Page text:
To Arthur Koestler
22 March 194627B Canonbury SquareIslington N 1
The Manchester Evening News want to know whether, when I stop my reviewing for them (ie. end of April), you would like to take over my job for 6 months. I told them I didn’t think it was awfully likely you would, but that I would ask you. It’s rather hackwork, but it’s a regular 8 guineas a week (that is what they pay me—I expect you could get a bit more out of them) for about 900 words, in which one can say more or less what one likes. The chief bore is reading the books; on the other hand one gets out of this from time to time by doing general articles or dealing with reprints which one knows already. One retains the second rights. You might let me know as soon as possible if this idea has any attraction for you, as otherwise they will have to scout round for someone else.
Love to Mamaine.
P.S. [handwritten] I’ve contacted Malory Brown1 who thinks he will probably be able to come up at Easter. I’m going to have lunch with him on April 3rd & talk it over. Meanwhile could you let me know exactly what date he should come up to your place?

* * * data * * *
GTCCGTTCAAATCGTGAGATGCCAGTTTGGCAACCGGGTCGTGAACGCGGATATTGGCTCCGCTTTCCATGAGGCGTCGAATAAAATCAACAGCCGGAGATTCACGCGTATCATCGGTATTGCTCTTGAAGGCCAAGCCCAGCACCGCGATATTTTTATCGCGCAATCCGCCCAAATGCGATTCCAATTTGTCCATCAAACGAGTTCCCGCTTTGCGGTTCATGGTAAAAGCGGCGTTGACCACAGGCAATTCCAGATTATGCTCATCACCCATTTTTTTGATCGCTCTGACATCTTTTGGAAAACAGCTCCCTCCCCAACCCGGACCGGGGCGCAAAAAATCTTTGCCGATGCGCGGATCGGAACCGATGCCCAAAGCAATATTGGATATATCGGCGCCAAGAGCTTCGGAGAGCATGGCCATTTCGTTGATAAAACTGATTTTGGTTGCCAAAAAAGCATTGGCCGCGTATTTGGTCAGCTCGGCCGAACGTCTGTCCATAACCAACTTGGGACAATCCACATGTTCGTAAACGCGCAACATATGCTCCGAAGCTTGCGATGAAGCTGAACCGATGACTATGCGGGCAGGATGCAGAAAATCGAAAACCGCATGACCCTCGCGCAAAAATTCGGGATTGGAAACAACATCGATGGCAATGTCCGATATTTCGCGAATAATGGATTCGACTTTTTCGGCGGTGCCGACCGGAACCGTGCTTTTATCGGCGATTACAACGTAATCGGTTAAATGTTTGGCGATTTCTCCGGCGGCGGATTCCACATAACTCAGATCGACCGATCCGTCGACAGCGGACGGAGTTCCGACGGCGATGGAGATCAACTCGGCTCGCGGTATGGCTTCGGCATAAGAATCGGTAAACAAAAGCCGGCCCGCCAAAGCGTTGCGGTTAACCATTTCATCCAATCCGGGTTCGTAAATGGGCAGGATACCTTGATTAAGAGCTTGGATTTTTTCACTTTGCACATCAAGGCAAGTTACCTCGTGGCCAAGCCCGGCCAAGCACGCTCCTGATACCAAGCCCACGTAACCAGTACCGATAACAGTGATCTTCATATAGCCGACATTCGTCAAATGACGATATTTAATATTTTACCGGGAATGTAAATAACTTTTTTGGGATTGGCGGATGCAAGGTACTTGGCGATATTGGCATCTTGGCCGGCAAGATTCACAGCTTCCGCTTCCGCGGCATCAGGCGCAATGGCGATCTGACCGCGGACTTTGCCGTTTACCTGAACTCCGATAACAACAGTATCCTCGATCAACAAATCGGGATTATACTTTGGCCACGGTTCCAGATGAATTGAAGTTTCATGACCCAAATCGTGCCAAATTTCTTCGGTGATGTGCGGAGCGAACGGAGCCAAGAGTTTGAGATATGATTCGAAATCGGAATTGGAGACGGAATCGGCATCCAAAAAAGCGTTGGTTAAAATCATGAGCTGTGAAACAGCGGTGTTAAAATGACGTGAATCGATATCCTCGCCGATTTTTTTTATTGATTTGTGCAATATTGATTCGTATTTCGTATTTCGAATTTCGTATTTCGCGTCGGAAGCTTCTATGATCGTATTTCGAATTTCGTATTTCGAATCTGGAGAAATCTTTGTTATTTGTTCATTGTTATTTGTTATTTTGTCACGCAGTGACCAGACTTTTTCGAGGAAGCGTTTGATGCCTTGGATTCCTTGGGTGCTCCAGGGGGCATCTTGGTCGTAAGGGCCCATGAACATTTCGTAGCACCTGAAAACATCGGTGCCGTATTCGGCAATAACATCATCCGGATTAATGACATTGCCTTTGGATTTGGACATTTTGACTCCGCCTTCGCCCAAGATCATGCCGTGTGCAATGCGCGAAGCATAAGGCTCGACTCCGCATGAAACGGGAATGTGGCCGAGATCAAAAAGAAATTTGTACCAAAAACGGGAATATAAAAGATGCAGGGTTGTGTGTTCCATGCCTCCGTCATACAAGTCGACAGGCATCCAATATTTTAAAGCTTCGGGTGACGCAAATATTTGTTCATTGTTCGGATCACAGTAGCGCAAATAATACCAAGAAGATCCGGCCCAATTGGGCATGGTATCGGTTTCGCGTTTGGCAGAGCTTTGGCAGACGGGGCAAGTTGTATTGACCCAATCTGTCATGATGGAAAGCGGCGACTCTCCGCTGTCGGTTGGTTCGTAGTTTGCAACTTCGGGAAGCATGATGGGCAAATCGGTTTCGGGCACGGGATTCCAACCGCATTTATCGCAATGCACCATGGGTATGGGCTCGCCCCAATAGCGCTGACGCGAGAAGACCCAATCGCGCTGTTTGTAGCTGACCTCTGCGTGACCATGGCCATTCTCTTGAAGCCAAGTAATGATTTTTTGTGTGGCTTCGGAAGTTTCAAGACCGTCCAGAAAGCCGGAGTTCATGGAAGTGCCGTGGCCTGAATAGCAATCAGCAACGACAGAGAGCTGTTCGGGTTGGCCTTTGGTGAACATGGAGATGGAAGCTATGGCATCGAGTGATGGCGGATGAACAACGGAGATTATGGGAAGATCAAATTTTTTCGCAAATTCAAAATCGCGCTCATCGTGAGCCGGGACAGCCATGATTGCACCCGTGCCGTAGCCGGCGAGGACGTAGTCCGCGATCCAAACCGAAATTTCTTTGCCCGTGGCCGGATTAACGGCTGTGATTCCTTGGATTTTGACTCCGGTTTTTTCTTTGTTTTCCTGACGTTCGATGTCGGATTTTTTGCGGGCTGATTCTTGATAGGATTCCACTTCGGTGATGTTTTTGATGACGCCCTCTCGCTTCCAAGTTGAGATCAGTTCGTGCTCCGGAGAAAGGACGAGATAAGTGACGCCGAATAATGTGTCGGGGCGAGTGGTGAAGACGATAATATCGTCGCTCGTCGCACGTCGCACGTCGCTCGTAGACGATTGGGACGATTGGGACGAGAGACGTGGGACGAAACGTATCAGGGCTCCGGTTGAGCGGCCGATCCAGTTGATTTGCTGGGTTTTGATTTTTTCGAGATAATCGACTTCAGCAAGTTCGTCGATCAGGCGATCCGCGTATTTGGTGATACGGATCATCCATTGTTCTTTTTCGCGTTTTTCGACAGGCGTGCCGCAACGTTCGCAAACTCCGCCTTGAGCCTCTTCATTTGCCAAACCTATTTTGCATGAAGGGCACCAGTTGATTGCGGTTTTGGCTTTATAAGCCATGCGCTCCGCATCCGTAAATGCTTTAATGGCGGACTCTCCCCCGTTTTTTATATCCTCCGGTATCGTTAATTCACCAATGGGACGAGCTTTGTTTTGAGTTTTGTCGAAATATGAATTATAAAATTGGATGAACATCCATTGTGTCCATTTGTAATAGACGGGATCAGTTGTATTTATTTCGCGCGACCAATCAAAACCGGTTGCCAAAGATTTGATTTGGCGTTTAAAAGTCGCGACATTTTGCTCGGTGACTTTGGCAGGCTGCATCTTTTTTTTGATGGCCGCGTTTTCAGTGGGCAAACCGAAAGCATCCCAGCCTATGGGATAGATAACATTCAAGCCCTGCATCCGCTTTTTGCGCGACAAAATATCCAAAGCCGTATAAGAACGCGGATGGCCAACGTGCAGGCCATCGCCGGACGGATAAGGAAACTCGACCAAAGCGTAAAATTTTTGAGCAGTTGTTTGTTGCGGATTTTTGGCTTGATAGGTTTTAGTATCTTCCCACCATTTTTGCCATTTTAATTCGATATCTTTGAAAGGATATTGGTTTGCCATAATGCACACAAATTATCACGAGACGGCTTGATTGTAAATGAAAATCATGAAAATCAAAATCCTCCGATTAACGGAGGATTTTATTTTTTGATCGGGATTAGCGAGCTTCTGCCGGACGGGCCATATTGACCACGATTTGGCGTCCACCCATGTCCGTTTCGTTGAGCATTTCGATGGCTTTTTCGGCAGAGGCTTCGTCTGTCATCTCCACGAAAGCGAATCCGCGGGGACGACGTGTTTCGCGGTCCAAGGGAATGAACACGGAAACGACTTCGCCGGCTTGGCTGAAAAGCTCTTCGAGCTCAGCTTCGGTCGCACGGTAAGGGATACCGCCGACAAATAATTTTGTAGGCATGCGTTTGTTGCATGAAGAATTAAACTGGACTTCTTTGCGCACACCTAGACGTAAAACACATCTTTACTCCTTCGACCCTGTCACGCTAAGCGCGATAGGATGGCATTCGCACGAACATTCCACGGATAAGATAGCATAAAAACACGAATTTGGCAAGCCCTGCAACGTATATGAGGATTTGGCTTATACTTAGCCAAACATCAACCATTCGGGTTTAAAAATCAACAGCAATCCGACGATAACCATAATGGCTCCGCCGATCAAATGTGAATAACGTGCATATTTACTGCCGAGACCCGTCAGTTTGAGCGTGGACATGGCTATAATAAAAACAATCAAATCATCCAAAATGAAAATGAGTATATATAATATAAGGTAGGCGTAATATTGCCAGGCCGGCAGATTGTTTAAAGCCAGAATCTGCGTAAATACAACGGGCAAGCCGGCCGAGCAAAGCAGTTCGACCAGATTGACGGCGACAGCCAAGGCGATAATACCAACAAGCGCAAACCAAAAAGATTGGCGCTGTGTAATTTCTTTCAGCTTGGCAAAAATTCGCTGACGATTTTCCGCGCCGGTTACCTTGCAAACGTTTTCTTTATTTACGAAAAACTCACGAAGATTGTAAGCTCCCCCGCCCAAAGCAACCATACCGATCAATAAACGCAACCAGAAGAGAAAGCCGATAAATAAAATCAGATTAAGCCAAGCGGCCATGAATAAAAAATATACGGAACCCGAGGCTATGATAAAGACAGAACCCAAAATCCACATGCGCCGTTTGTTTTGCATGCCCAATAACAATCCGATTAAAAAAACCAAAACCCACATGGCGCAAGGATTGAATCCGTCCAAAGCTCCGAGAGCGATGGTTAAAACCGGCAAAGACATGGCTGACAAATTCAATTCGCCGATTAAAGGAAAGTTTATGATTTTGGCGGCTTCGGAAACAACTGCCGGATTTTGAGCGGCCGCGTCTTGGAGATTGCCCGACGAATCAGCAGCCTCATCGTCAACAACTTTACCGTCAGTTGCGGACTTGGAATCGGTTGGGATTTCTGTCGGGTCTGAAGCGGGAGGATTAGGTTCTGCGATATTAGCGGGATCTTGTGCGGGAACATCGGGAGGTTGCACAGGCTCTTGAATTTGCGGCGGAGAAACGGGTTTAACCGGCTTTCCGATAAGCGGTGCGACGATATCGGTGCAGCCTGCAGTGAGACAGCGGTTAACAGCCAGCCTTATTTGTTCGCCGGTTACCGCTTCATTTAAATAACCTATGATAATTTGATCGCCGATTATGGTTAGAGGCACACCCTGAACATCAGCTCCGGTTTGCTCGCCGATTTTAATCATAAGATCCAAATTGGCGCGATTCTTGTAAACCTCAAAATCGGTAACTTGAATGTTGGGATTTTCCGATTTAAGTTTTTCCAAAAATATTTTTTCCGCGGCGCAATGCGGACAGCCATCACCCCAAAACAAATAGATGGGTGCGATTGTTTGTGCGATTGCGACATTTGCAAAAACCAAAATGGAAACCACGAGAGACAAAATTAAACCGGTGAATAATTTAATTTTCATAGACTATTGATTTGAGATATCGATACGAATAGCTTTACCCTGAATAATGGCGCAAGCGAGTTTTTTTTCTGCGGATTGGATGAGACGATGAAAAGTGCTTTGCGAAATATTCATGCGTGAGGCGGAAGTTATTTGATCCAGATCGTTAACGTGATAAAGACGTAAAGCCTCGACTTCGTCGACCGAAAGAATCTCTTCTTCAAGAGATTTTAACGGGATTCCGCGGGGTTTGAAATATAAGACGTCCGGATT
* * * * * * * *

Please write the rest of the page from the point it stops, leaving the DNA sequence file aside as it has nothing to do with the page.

[XVIII, 2941, pp. 164–5; typewritten with handwritten postscript]
Koestler replied on March 23. He decided not to take on the work for the Manchester Evening News—“for once I shall let puritanism get the upper hand over hedonism (dig),” a reference to Orwell’s statement that there is “a well-marked hedonistic strain in his writings” in the penultimate paragraph of Orwell’s essay on Koestler.
1. Mallory Browne was then the London editor of the Christian Science Monitor. On 22 October 1944 he contributed “The New Order in France” to the Observer.
Reprinted from George Orwell: A Life in Letters, selected and annotated by Peter Davison. Copyright © George Orwell. First American Edition 2013. This selection may not be reproduced, stored in a retrieval system, or transmitted in any form by any means without the prior written permission of the publisher.